Trump is the symptom of the Republican Party’s turn toward illiberalism, not its cause; even before Trump ran for president, some Republican elites were plotting to diminish the political power of minorities and enhance those of white voters. Whatever their disagreements, the leaders of both the populist and establishment wings of the Republican Party have concluded that they cannot be allowed to lose power simply because a majority of American voters do not wish them to wield it. The president speaks of imprisoning his political rivals, and his voters cheer. He valorizes political violence, and his followers take note. His attorneys argue both that Congress cannot investigate criminality in the executive branch and that the president has the authority to end criminal investigations into himself or his allies, while ordering them against his opponents. Trump’s supporters exult in the head of state attacking private citizens who demand equal rights, then wave the banner of free speech exclusively in defense of expressions of bigotry. In the end, Trump will dictate the course of his party on these matters, and his base will do whatever he gives it license to do. Writers such as French and Ahmari cannot shape this course; they can only argue about it after the fact.
What is notable is that crisis of faith in liberalism for this faction of the religious right comes only now. It is true, as The New York Times’ Ross Douthat writes, that “liberalism has never done as well as it thinks at resolving its own crises.” Yet this faction did not abandon its faith in liberalism’s capacity to solve problems during the decades of Jim Crow. It did not cry, “To hell with the liberal order!” over mass incarceration. It did not erupt in fury over the shattering of Latino families at the border, or the Trump-made aftermath of the catastrophe in Puerto Rico. It did not question whether liberalism had failed after the first, third, fourth or 15th mass shooting at a school, or because it is typical for Americans to beg strangers on the internet for money to cover their health-care costs or after an untimely death. The state of emergency occurred when, and only when, liberal democracy ceased to guarantee victory in the culture war. The indignity of fighting for one’s rights within a democratic framework is fine for others, but it is beneath them.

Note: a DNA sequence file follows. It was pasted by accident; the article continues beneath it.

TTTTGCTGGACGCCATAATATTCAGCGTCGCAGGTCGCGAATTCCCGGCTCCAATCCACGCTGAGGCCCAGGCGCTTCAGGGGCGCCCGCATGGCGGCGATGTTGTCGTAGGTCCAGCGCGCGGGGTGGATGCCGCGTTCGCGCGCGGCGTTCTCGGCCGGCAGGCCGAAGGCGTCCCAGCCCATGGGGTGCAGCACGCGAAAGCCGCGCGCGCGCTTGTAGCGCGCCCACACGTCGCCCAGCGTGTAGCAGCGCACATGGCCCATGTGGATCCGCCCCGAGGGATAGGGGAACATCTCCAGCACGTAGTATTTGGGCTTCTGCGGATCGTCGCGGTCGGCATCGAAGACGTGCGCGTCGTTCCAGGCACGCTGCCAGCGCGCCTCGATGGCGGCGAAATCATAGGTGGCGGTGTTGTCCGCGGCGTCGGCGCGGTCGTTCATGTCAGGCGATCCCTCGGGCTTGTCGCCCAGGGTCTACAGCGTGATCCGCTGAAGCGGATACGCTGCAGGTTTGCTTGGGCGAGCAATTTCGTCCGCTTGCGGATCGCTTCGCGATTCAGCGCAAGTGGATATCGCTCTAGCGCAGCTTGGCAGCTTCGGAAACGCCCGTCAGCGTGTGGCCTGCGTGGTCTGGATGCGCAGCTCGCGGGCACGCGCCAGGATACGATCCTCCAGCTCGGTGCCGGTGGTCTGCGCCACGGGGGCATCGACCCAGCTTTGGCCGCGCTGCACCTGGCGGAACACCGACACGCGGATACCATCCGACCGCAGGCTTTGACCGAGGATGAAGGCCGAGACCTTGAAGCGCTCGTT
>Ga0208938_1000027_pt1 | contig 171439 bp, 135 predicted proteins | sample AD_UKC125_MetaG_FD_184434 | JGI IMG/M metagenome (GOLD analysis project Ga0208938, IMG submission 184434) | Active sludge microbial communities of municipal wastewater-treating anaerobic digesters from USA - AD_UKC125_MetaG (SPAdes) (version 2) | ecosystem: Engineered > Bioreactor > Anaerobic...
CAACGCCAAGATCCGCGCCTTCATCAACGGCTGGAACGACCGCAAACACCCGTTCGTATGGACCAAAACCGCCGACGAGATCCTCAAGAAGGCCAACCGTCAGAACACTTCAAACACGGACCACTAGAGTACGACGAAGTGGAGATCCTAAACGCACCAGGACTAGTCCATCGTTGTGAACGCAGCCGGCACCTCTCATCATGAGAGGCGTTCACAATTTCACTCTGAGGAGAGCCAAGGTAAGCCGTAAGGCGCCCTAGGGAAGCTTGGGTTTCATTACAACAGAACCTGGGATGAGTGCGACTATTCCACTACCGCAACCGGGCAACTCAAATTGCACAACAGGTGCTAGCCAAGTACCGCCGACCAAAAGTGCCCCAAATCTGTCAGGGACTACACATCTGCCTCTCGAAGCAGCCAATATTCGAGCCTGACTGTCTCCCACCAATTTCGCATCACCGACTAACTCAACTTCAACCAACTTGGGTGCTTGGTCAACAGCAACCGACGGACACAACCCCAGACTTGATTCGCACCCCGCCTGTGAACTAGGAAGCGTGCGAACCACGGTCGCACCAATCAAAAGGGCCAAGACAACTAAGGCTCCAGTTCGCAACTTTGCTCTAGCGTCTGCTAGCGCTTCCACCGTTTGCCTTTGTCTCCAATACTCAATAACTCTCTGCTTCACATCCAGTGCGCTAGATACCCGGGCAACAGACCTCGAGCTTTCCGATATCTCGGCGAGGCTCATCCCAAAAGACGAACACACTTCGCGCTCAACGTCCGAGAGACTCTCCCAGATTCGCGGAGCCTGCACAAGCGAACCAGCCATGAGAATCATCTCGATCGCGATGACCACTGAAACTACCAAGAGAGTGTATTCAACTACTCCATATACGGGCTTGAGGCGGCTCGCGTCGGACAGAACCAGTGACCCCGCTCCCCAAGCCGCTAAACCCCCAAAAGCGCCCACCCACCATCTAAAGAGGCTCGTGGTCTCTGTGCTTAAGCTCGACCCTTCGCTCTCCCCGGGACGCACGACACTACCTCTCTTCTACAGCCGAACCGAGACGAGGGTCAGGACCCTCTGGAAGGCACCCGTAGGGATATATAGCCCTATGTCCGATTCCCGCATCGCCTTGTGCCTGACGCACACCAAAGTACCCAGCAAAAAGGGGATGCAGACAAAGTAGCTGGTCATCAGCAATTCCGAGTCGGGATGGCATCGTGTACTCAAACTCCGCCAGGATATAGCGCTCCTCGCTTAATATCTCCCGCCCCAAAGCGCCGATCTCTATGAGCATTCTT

Some perspective is in order. Douthat looks to the future and asks whether a society “dominated by virtual reality and eugenics and mood-stabilizing drugs, post-familial and post-religious and functionally post-human,” would “deserve the political loyalty of (let us say) a traditional Christian or Muslim, just because it still affords them some First Amendment protections? It is reasonable to say that it might not.”
Black Americans did not abandon liberal democracy because of slavery, Jim Crow, and the systematic destruction of whatever wealth they managed to accumulate; instead they took up arms in two world wars to defend it. Japanese Americans did not reject liberal democracy because of internment or the racist humiliation of Asian exclusion; they risked life and limb to preserve it. Latinos did not abandon liberal democracy because of “Operation Wetback,” or Proposition 187, or because of a man who won a presidential election on the strength of his hostility toward Latino immigrants. Gay, lesbian, and trans Americans did not abandon liberal democracy over decades of discrimination and abandonment in the face of an epidemic. This is, in part, because doing so would be tantamount to giving the state permission to destroy them, a thought so foreign to these defenders of the supposedly endangered religious right that the possibility has not even occurred to them. But it is also because of a peculiar irony of American history: The American creed has no more devoted adherents than those who have been historically denied its promises, and no more fair-weather friends than those who have taken them for granted.